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First Amendment

It is now a felony to film cops in Illinois - criminalized for documenting police abuse

By Heyes:(NaturalNews) The Illinois Supreme Court struck down a state eavesdropping law earlier this year that criminalized citizen recordings of conversations with police or anyone else without their consent.

Man arrested for Facebook insults sues Wisconsin police for violating First Amendment

By Heyes:(NaturalNews) A Wisconsin man who has filed suit in federal court has claimed that Village of Arena police introduced irrelevant racial undertones in an investigation of him, resulting in an unfair arrest.

As reported by Courthouse News, the recently filed complaint names the village as well as police officer Nicholas Stroik, and involves community reactions to the July 19, 2012, arrests of "several African-Americans suspected of burglary."

Connecticut cops violate First Amendment, punish photographer for using drone to document accident scene


A local news reporter from Hartford, Connecticut, has filed a lawsuit against the Hartford Police Department (HPD) for allegedly violating his free speech rights following a recent vehicle accident. Courthouse News Service (CNS) reports that Pedro Rivera was interrogated by officers and later punished by his employer for flying a small, remote-controlled aircraft 150 feet above the scene of the accident, even though he was within his rights to do so.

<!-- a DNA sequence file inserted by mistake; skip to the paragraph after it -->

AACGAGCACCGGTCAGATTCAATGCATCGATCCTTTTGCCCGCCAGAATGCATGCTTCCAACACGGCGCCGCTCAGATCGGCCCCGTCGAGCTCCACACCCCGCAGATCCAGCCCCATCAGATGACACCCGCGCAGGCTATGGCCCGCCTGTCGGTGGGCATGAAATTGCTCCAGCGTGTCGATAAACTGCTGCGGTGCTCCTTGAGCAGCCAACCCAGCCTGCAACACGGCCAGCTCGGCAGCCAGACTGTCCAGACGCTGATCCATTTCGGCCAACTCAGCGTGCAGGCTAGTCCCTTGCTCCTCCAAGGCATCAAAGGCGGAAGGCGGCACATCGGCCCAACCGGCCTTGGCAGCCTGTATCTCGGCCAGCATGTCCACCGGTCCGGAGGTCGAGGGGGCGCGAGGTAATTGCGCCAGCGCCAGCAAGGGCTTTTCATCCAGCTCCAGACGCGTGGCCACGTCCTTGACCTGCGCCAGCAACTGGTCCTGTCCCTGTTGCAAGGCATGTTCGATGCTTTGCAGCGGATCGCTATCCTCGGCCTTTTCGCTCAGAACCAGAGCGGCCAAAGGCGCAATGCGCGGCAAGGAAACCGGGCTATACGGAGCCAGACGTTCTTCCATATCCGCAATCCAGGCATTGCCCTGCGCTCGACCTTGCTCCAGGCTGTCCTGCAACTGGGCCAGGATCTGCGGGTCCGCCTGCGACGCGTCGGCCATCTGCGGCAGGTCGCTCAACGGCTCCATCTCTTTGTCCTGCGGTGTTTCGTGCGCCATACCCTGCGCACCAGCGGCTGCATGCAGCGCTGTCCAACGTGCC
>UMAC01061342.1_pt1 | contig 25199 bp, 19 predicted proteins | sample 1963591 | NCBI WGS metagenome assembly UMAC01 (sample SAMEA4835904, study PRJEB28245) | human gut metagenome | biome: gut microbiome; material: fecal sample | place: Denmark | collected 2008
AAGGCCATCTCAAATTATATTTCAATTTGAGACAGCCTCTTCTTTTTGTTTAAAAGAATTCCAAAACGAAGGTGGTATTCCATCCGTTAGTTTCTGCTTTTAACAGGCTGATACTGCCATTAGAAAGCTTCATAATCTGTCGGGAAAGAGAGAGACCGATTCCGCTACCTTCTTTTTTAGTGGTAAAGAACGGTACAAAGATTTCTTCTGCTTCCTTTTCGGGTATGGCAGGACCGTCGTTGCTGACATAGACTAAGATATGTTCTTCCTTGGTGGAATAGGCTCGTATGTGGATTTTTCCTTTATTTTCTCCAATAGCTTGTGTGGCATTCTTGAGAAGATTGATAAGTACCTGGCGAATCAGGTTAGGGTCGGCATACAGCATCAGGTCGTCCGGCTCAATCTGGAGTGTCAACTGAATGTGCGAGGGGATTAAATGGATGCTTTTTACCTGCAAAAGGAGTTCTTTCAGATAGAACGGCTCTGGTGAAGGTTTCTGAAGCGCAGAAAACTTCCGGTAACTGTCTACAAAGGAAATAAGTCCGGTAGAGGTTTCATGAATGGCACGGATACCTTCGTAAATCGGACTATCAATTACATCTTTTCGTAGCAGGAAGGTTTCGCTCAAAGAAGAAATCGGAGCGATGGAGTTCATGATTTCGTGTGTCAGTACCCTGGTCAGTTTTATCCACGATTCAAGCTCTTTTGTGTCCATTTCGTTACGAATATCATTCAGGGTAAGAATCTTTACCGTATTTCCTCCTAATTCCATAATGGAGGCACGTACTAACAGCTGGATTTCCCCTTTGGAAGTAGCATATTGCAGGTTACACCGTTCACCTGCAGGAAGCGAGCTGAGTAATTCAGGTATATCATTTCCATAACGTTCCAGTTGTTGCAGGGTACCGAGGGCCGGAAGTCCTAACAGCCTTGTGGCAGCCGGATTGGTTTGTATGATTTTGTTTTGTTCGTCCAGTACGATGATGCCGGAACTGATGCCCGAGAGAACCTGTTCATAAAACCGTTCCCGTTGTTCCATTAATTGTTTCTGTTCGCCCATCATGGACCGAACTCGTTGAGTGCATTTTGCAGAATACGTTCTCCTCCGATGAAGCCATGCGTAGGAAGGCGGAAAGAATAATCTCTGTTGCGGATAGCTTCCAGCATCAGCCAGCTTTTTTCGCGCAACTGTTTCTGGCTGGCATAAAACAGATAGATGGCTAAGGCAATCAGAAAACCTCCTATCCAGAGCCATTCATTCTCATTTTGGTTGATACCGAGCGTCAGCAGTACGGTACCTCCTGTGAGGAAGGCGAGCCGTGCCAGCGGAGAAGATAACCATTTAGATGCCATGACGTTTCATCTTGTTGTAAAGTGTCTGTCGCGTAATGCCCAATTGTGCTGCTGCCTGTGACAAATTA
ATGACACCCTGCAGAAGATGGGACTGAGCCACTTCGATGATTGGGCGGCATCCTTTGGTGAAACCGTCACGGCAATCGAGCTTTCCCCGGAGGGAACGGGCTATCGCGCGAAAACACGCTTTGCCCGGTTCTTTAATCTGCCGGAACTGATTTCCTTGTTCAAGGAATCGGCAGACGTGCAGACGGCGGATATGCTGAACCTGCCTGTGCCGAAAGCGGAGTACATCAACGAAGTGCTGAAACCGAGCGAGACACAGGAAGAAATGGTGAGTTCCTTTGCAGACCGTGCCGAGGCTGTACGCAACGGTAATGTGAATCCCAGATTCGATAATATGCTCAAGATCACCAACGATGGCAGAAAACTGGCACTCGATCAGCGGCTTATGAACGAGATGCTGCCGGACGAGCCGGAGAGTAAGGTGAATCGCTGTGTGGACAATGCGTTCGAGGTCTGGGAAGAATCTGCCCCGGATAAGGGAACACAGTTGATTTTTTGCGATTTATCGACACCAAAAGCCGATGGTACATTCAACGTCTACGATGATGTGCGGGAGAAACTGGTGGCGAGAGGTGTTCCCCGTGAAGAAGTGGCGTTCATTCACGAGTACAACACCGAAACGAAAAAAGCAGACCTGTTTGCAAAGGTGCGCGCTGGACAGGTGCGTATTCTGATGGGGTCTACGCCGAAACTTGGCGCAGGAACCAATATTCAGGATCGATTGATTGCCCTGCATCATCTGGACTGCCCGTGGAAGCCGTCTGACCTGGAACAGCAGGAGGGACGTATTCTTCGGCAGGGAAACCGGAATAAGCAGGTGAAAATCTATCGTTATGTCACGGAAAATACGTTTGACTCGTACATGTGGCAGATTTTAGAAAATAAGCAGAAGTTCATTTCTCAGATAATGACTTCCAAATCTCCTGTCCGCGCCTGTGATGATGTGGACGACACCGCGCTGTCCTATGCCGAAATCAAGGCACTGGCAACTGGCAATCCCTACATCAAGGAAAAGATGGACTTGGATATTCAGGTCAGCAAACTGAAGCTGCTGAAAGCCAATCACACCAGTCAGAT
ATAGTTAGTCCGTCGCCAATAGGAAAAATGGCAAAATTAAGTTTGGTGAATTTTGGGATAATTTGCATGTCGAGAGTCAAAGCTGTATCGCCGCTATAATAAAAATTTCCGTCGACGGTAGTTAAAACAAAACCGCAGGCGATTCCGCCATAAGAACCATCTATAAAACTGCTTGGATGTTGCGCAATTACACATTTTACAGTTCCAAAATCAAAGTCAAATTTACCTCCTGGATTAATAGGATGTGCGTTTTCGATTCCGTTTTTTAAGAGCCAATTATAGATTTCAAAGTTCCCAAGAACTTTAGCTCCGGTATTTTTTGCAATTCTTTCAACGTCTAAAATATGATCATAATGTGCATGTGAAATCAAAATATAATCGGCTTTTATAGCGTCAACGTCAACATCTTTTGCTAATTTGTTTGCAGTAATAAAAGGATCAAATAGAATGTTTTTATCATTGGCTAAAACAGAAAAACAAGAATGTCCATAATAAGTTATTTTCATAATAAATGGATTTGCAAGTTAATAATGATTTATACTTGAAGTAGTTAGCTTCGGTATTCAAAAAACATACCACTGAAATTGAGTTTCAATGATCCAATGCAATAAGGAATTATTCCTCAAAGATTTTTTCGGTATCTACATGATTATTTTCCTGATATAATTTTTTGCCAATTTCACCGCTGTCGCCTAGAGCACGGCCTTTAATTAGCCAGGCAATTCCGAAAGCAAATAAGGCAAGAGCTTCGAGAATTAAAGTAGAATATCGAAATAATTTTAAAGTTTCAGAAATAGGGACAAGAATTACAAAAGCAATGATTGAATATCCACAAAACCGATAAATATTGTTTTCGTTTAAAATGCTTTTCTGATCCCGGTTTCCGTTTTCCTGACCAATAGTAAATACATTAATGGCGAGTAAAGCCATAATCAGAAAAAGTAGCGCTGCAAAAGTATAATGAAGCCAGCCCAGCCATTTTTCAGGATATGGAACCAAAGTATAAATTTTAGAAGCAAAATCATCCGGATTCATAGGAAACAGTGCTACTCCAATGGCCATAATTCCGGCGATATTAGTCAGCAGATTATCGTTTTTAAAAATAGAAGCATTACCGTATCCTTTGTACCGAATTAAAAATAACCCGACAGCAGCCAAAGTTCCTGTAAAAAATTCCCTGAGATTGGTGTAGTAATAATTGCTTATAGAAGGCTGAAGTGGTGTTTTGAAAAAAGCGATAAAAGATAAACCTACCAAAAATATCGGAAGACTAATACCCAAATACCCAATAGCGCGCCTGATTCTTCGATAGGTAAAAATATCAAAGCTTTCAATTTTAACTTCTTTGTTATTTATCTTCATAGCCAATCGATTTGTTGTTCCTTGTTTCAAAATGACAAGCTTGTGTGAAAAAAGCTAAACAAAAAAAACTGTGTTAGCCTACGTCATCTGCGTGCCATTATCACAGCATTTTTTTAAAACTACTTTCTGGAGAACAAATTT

Man facing 13 years in prison for criticizing banks; judge bars any mention of First Amendment in his defense


"Insanity" is a term that best describes the large and growing American Nanny State, but there are varying degrees of insanity within it. For example, Nanny State insanity is compounded in states - say, California for instance - where unrestrained progressive liberalism has so influenced the lawmaking process that it completely confounds reasoned outside observers.

EDITORIAL: Defending the First Amendment


Seven years ago, Judith Miller, a reporter for The New York Times, became the heroine of a cause celebre when federal prosecutors demanded she testify to a grand jury investigating a White House leak divulging that Valerie Plame was an undercover operative of the CIA. The government demanded she reveal her confidential sources for stories she wrote about the leak. Ms. Miller refused, and she was found in contempt of court and jailed for 85 days. She became a household name and the poster child for freedom of the press.